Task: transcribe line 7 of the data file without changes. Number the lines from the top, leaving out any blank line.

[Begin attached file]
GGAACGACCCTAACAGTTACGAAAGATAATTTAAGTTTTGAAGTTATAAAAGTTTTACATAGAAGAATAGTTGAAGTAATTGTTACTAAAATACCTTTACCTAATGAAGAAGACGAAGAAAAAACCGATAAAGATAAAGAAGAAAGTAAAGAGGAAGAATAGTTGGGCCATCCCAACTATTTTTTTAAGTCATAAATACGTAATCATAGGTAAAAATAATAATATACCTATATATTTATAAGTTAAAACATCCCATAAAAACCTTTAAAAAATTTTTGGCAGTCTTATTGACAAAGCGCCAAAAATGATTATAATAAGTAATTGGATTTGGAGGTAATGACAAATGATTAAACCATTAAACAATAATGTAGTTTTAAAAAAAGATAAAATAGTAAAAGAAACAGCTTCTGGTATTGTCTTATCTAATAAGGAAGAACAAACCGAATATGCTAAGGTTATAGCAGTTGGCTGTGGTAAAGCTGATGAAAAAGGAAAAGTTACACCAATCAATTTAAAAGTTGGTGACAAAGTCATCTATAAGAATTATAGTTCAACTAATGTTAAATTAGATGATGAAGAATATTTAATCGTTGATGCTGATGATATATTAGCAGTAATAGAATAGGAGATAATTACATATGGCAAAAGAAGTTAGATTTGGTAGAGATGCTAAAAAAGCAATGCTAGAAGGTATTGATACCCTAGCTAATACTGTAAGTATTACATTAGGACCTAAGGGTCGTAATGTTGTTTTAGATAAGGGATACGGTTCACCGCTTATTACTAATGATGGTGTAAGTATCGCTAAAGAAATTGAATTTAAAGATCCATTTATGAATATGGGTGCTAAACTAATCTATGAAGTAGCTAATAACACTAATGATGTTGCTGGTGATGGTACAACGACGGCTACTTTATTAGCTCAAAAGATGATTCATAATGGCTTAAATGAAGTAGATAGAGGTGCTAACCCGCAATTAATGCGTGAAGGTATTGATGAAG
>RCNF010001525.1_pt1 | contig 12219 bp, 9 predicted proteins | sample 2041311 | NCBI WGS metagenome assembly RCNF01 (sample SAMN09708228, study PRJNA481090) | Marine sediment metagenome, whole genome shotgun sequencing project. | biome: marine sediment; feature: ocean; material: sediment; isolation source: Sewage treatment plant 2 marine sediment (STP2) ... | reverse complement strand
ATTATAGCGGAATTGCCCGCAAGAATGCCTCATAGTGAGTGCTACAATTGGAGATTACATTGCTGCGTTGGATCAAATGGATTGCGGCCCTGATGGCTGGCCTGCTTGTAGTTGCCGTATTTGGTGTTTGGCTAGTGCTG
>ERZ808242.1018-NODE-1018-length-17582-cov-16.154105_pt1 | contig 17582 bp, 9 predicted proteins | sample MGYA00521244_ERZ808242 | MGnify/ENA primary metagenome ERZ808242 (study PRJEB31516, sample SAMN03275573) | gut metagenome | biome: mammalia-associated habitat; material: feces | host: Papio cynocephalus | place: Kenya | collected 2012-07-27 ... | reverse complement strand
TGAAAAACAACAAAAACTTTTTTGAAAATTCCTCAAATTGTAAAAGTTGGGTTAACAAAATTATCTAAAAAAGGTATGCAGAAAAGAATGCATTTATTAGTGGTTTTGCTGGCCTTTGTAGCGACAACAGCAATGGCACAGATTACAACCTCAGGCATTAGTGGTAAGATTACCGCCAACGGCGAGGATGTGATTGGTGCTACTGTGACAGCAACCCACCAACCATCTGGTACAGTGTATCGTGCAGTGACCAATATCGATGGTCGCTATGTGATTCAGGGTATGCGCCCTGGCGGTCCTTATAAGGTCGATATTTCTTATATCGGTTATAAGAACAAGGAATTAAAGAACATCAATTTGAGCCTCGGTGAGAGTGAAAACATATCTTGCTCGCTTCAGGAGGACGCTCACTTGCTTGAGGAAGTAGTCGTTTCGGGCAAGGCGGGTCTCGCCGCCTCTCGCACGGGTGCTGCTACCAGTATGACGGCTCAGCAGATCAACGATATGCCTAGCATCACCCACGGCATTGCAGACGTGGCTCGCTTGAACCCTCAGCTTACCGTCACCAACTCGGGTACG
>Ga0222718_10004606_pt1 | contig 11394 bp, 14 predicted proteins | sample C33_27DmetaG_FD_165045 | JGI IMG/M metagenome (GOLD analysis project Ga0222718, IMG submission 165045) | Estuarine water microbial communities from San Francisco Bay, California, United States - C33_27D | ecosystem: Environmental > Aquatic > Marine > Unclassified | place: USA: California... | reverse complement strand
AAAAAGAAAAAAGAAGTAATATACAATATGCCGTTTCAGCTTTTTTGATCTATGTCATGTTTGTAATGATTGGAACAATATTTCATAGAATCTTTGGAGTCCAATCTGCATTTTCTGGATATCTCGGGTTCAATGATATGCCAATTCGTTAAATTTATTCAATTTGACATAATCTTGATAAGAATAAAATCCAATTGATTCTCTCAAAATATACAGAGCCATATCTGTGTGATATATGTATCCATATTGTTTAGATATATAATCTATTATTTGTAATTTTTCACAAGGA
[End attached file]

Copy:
AAAAAGAAAAAAGAAGTAATATACAATATGCCGTTTCAGCTTTTTTGATCTATGTCATGTTTGTAATGATTGGAACAATATTTCATAGAATCTTTGGAGTCCAATCTGCATTTTCTGGATATCTCGGGTTCAATGATATGCCAATTCGTTAAATTTATTCAATTTGACATAATCTTGATAAGAATAAAATCCAATTGATTCTCTCAAAATATACAGAGCCATATCTGTGTGATATATGTATCCATATTGTTTAGATATATAATCTATTATTTGTAATTTTTCACAAGGA